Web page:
Deliberative and Participatory Democracy in the UK

Authors

  • Stewart Davidson,

  • Stephen Elstub


Research Highlights and Abstract

This article:

  • Provides an overview of the development of deliberative and participatory democracy in the UK.
  • Critically analyses the success of consecutive UK national governments in fostering deliberative and participatory processes.
  • Surveys the development of deliberative and participatory processes in the UK at sub-national and local level.
  • Provides a starting point for comparative politics on deliberative and participatory democracy between the UK and other polities.

This article responds to Michael Saward's call for a more context-specific approach to the study of democracy by exploring developments in, obstacles to, and prospects for, a more deliberative and participatory model of democracy in the UK. A review is undertaken first of the New Labour and coalition governments' attempts at constitutional reform, in order to assess the implications these efforts have had, and continue to have, for the institutionalisation of such a model of democracy. Despite proclamations of lofty ambition successive UK governments have wrapped themselves in the straightjacketing logic of the Westminster model of parliamentary government. As a consequence their actual proposals lack ambition and are often incoherent. The story told in this respect is therefore one of largely unrealised rhetoric. The ‘largely’ qualifier is included, however, in recognition of the space created by Labour's constitutional reforms for participation at the peripheries of governance. The second section of the article focuses on these spaces by, first, commenting briefly on whether the participatory aspirations of the architects of Scottish devolution have been realised before, second, examining the use of specific deliberative mechanisms—such as citizens' juries, deliberative polls and participatory budgeting—at varying locations within the political system and in public agencies and services. Evidence of democratic innovation is presented; however, any optimism on this front must be tempered, as the power-sharing potential of such mechanisms, and their capacity to move us towards a more comprehensive and joined-up deliberative system in the UK, is hampered by the lack of a facilitating institutional landscape. Finally, an overview is provided of the three remaining articles that make up this special section on deliberative and participatory democracy in the UK.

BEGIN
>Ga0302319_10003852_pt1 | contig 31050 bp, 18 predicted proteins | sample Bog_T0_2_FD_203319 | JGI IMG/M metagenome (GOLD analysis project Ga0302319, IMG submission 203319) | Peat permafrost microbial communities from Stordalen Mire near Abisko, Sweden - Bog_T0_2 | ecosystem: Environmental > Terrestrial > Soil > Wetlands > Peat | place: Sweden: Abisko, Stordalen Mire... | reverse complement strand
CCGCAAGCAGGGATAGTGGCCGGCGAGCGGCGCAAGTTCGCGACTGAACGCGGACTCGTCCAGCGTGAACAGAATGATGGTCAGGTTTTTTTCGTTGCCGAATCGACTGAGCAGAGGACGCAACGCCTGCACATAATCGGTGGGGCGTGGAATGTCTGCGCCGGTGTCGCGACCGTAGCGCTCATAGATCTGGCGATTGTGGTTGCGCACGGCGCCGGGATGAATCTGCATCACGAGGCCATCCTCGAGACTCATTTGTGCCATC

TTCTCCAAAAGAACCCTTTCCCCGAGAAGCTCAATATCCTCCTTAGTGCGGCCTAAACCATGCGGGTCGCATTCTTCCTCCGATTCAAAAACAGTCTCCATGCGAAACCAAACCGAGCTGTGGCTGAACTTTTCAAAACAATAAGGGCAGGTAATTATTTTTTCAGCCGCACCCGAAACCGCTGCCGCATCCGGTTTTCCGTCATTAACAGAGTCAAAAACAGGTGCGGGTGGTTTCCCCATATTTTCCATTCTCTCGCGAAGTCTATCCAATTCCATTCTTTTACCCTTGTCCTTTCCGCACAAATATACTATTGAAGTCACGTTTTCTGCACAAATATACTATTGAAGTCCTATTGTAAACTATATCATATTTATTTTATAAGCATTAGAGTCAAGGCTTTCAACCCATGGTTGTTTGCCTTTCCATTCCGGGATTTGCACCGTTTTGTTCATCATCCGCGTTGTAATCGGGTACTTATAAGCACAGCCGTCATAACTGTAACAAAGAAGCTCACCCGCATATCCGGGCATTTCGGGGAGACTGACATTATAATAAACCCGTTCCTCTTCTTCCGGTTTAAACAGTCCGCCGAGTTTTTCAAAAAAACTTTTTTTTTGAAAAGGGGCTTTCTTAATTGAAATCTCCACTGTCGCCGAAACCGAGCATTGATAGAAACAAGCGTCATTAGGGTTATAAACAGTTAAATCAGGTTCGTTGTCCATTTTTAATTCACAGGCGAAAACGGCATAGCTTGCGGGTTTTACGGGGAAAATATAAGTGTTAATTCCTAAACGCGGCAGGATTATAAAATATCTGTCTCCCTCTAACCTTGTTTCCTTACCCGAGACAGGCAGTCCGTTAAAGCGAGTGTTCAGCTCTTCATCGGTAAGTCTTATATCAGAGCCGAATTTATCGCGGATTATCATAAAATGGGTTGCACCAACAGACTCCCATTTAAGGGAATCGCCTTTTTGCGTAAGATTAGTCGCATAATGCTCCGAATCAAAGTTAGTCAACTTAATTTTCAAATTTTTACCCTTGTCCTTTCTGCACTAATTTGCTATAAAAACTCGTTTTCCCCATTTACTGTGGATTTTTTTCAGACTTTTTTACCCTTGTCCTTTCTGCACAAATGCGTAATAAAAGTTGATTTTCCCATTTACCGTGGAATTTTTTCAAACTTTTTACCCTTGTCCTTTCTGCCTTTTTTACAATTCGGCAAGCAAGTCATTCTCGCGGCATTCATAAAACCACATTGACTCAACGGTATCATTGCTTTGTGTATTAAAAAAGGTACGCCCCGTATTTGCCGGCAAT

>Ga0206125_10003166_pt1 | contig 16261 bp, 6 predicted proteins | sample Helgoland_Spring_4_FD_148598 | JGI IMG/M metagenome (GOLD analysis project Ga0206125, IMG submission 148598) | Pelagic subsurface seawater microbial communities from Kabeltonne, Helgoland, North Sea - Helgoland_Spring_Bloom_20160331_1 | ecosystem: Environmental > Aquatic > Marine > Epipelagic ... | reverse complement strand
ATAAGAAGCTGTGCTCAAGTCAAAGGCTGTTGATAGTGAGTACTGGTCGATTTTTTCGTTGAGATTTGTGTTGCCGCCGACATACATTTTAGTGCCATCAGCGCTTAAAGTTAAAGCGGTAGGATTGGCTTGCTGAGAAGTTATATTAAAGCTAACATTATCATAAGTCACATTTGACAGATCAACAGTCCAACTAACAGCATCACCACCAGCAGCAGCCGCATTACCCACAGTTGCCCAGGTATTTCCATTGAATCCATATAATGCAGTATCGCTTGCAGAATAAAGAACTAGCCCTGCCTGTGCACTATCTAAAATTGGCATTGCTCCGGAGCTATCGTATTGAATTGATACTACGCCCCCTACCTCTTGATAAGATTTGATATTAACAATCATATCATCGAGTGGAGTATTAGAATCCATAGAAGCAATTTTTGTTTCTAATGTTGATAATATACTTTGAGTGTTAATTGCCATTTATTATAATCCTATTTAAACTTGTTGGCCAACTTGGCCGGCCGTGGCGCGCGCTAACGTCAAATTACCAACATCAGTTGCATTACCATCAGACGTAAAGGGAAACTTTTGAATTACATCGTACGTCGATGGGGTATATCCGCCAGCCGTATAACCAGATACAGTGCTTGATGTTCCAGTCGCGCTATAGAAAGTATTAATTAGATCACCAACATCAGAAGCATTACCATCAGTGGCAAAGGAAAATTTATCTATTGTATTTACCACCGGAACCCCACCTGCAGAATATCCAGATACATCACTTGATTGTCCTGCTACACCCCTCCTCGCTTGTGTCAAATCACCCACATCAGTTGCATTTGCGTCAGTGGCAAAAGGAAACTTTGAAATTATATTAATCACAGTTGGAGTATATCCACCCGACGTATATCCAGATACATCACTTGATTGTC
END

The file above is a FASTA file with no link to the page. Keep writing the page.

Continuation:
Ancillary